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Standard Bearers: A British firm helps rebuild Rwanda's legal system from the ground up.

Monday, August 01, 2011

  • Chris Johnson
  • The American Lawyer

 On April 6, 1994, Rwandan president Juvenal Habyarimana was killed when his plane was shot down near Kigali International Airport, which is just outside the nation's capital.

His assassination sparked a fierce and bloody civil war that, within 100 days, claimed the lives of 800,000 people—almost 20 percent of the country's population. The horrific genocide left Rwanda broken.

As part of its rebuilding efforts, the Rwandan government seeks to attract international investment to fund a series of regeneration projects—it aims to raise $500 million in 2011 alone.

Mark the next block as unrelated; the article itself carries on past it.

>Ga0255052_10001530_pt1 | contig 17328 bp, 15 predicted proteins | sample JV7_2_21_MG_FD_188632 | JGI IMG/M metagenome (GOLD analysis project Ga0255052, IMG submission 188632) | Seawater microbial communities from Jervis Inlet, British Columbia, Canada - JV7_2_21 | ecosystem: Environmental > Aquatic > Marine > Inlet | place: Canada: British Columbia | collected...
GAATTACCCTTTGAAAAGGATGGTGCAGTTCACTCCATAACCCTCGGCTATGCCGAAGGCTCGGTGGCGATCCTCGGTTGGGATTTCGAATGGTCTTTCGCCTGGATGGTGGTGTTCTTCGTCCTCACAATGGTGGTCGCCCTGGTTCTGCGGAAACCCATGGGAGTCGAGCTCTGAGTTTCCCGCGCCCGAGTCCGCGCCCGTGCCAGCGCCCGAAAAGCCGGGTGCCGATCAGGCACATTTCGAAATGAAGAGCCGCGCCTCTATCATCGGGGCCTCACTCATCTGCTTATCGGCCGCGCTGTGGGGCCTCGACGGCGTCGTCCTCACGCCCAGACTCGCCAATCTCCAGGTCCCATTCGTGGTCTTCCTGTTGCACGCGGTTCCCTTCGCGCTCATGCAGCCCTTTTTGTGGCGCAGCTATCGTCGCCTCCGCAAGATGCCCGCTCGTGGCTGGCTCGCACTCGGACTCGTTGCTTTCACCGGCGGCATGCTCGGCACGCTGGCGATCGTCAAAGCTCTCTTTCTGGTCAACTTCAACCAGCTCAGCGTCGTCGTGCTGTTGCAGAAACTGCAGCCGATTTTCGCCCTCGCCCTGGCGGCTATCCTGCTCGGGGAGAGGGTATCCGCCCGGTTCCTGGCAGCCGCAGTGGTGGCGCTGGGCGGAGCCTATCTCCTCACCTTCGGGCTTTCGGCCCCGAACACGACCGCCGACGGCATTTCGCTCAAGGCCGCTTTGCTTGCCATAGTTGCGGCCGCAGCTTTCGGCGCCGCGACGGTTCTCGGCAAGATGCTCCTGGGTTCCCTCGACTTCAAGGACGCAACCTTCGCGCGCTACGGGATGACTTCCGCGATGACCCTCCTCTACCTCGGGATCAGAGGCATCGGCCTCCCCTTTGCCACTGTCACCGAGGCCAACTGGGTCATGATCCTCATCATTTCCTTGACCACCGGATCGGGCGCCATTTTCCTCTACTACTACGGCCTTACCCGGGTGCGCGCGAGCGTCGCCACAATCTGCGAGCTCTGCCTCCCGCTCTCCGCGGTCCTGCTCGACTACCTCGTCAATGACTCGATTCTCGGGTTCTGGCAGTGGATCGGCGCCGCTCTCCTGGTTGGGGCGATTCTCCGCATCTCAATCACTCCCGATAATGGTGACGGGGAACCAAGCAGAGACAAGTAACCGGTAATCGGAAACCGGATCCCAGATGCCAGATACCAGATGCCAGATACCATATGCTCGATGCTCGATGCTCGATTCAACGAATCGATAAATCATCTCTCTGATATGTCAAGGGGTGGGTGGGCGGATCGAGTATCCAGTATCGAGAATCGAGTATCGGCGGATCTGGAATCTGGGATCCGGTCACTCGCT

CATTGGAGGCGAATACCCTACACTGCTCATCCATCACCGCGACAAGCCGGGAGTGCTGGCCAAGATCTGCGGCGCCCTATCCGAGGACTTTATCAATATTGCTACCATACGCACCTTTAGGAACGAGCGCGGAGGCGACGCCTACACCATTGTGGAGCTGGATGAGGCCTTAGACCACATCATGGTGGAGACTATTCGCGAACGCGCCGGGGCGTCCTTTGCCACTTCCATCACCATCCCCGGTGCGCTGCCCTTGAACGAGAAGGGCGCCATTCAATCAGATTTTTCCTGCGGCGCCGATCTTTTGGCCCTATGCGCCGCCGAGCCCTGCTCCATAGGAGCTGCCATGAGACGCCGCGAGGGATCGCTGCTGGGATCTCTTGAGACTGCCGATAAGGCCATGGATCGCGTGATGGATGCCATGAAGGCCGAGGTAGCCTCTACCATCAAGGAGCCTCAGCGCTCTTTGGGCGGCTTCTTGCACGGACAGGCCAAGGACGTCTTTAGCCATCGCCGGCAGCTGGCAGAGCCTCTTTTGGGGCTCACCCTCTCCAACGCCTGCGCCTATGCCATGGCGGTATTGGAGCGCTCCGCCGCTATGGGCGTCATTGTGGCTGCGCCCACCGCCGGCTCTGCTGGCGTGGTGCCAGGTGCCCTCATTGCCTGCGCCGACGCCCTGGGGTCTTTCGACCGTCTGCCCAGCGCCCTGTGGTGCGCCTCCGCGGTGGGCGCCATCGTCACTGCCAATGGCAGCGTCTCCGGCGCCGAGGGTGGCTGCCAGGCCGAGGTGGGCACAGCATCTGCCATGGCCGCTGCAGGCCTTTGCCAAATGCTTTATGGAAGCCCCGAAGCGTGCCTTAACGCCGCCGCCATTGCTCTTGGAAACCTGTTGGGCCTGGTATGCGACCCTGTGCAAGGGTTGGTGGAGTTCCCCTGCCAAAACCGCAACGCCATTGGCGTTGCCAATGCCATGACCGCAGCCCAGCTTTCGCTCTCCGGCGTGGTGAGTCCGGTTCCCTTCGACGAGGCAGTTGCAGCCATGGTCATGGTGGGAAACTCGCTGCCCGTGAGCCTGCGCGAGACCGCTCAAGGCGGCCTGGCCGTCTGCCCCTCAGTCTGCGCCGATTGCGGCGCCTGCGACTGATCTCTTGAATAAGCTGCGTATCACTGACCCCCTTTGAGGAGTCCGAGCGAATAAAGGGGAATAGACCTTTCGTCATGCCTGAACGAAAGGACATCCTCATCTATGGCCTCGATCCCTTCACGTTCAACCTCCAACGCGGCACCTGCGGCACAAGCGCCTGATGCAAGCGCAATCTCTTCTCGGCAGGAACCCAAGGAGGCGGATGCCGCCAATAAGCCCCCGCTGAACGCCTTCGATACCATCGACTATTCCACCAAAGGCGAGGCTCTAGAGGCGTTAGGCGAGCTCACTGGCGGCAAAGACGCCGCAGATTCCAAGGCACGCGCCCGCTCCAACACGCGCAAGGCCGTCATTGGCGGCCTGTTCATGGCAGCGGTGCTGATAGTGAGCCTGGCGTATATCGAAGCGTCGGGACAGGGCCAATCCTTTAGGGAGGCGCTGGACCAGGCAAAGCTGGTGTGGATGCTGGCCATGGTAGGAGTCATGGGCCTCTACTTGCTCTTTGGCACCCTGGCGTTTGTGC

A crucial step in fostering this economic growth is the restoration of Rwanda's decimated administrative and legal systems. Court buildings and legal offices were destroyed or abandoned during the fighting, and by the time the Rwandan Patriotic Front captured Kigali in July 1994—overthrowing the government and bringing an end to the bloodshed—just eight of the country's hundreds of lawyers and judges were left alive in Rwanda. Today, there are more than 600.

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